What is the most unexpected response you've gotten to the series in that last season?

WEISBERG I sort of expected the finale to be more divisive, so I was pleasantly surprised that it ?wasn't — not that there weren't naysayers, but pretty few.

On red carpets, what do you wish you were asked about more often?

WEISBERG I think they should ?ask us what we're wearing. They never ask me, and it would be a good question because it's always the same thing.

Which is?

WEISBERG At the Emmys, a tuxedo graciously provided by Ferragamo, and at all the other events, a pair of jeans with a jacket I wore when I got married.

And what do you never want to be asked about again on a red carpet?

WEISBERG Is Renee a spy?

Which castmember do you think is best suited to run for office?

WEISBERG Matthew [Rhys] would be amazing on the campaign trail, but he couldn't be president because he wasn't born in the United States, so that's out.

FIELDS I'm going to change your question slightly, if I may — which character would be best suited to run for office? And ?I'm going to say Henry Jennings. He understands both sides of ?the issue, he's now a mature man in his early 50s. I think he can speak to what is needed to be spoken to today — Henry Jennings for president.

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WHAT'S NEXT ?FOR THE CAST

After the series aired its final episode May 30, the main cast quickly lined up some high-profile projects. Keri Russell is heading to a galaxy far, far away in J.J. Abrams' Star Wars: Episode IX, which will also star Daisy Ridley, John Boyega and Adam Driver. Her role, for ?now, is unknown. The actress also ?will star in the supernatural thriller Antlers, which will be produced by Guillermo del Toro and directed by Black Mass helmer Scott Cooper. In it, she'll play a teacher who takes an interest in a mysterious and withdrawn student. Rhys will make his own move to the big screen, starring opposite Tom Hanks in TriStar's Mr. Rogers movie You Are My Friend, in which he'll play journalist Tom Junod, who writes a profile of the kids' TV legend. And Noah Emmerich will star opposite Sacha Baron Cohen in another undercover spy drama, Netflix's six-episode limited series The Spy.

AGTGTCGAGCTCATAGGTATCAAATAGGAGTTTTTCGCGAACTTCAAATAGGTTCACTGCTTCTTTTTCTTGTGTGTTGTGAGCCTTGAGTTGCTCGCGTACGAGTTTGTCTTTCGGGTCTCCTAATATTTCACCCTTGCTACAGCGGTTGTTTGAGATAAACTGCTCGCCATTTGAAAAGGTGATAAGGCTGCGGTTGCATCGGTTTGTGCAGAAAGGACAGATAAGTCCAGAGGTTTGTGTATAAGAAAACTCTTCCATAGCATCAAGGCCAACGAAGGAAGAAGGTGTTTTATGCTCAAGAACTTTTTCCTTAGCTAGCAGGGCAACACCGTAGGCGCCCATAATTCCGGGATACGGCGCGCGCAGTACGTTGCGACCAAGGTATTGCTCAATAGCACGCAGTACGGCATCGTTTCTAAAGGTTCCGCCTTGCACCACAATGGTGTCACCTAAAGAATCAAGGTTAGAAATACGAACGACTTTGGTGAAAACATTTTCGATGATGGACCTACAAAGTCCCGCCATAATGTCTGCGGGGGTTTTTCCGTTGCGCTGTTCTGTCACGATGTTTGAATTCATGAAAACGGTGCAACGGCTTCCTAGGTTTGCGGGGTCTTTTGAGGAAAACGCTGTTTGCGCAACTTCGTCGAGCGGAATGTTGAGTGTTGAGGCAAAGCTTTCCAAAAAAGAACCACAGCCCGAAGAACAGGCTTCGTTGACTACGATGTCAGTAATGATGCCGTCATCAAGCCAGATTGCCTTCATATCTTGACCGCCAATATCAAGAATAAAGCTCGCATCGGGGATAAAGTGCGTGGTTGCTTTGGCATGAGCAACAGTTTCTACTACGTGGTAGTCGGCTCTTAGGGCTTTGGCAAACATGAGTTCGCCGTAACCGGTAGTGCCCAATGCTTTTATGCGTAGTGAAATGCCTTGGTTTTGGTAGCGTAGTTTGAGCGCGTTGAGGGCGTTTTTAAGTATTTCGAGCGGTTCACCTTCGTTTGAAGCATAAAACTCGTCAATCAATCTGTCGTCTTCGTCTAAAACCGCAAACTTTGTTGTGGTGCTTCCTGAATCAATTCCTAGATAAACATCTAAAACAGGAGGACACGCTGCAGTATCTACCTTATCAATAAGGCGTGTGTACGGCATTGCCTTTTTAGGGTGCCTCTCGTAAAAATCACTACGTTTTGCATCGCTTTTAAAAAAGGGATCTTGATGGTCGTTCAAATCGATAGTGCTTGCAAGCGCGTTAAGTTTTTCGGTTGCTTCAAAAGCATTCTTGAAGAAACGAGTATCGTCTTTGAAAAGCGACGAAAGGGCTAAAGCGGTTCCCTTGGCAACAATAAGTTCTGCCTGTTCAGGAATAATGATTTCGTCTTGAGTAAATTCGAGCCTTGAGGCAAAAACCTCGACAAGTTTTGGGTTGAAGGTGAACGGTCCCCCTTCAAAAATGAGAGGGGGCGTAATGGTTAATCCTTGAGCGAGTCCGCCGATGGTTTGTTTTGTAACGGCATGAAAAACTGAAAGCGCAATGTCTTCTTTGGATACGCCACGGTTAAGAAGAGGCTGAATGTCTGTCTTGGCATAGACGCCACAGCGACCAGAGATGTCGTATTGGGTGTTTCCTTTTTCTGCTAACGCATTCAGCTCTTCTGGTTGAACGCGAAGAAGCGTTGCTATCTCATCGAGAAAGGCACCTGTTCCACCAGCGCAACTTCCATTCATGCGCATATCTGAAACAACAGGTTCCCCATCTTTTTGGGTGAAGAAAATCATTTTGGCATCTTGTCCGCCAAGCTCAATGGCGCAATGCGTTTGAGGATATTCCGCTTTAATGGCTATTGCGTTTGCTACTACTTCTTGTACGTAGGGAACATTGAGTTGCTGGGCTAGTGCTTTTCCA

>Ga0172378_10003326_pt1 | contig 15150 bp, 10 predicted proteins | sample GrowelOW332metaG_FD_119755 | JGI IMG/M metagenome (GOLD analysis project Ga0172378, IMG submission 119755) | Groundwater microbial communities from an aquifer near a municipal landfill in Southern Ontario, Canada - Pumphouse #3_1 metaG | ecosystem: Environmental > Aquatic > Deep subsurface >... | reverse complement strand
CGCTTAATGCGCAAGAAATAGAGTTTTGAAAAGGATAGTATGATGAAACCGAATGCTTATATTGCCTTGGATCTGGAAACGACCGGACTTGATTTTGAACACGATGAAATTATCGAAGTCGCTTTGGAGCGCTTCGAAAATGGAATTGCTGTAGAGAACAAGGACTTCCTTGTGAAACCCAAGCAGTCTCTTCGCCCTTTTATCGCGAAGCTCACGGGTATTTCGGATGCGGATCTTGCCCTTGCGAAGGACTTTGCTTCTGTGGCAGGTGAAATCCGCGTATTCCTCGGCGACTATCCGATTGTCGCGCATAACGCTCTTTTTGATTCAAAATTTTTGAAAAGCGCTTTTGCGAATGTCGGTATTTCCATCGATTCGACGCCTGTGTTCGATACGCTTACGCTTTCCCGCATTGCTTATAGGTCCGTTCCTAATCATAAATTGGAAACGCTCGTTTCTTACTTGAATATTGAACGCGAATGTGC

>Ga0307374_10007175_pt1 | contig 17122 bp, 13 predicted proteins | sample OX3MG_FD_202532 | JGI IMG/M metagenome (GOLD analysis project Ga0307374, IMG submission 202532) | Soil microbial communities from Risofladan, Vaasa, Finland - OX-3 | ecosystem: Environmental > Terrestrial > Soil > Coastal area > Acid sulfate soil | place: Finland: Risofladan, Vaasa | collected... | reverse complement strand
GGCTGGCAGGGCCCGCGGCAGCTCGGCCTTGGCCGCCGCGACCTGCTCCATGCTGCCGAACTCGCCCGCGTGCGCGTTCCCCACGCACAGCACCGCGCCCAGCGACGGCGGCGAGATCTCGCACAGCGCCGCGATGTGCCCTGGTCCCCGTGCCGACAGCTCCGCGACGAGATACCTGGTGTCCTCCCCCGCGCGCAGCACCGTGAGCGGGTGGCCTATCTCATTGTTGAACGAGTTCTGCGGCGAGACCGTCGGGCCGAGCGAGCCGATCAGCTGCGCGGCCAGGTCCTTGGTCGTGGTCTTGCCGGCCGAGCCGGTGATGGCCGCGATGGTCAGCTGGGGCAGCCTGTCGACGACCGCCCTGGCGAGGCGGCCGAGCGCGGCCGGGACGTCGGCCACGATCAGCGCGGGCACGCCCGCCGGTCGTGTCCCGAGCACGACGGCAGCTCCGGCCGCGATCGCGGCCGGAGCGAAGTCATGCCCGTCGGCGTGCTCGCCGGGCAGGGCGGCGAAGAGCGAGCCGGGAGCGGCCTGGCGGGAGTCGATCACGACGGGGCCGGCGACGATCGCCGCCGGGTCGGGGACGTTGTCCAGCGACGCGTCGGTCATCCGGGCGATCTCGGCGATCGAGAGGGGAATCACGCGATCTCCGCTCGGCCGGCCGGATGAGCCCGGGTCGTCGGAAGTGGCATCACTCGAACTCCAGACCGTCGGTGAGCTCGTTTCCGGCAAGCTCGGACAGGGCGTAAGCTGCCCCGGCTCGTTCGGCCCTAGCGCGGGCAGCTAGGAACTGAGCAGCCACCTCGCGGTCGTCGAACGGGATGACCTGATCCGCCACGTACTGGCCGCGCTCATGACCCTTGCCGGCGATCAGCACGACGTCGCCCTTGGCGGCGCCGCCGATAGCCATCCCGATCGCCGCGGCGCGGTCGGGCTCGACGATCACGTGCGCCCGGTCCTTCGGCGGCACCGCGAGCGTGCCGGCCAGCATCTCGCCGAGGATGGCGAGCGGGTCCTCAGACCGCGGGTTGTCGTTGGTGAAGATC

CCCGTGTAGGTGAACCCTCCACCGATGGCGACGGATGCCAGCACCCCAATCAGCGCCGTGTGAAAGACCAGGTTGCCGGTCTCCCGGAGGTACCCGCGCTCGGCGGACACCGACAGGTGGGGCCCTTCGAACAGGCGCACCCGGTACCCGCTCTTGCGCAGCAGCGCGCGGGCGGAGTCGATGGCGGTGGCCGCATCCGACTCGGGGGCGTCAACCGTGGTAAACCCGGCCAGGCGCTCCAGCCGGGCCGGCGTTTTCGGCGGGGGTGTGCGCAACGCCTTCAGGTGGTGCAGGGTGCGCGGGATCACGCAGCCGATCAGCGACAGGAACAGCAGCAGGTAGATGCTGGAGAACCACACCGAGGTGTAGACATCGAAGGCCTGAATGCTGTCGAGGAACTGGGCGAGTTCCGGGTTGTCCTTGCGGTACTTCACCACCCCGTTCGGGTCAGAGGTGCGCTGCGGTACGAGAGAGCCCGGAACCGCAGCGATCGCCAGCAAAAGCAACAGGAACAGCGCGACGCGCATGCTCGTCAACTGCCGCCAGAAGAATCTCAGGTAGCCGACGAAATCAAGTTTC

WHAT THR'S CRITIC SAID

"The hardest thing in all ?of television is making a great series season after season. ?And as The Americans ?begins its sixth and final season, the first three episodes sent by FX to critics elicited that kind of admiration, that confidence that, at least in the early going, the enormous weight of expectations ?hadn't crippled the show but given it a certain exhilaration as it began its end game. They were exceptional — clear examples of one of TV's greatest dramas still ?very much on top of its game." – Tim Goodman, March 27

ODDS ARE...

The 2018 Emmys are a ?curtain call for FX's recently wrapped Soviet spy drama. Regardless ?of what happens, the night will put an end to ?the show's uniquely unpredictable history with TV Academy voters. The first three seasons of The Americans, then at its critical peak, went unnoticed by Emmy voters before a surprise breakthrough in 2016. The subsequent 2017 snub makes this final hat-tip all the more impressive. Unfortunately for The Americans, the Emmys have a pretty weak ?track record for giving first-time series wins ?to final seasons. Talk of an Americans coup is more of a mumble — even after a Television Critics Association program ?of the year win — and voters are said to be much more inclined to kiss the show goodbye with a ?win for one of the nominated leads, Keri Russell and Matthew Rhys. What's that old Russian saying? It's an honor just to be nominated? – Michael O'Connell

This story first appeared in an August stand-alone issue of The Hollywood Reporter magazine. To receive the magazine, click here to subscribe.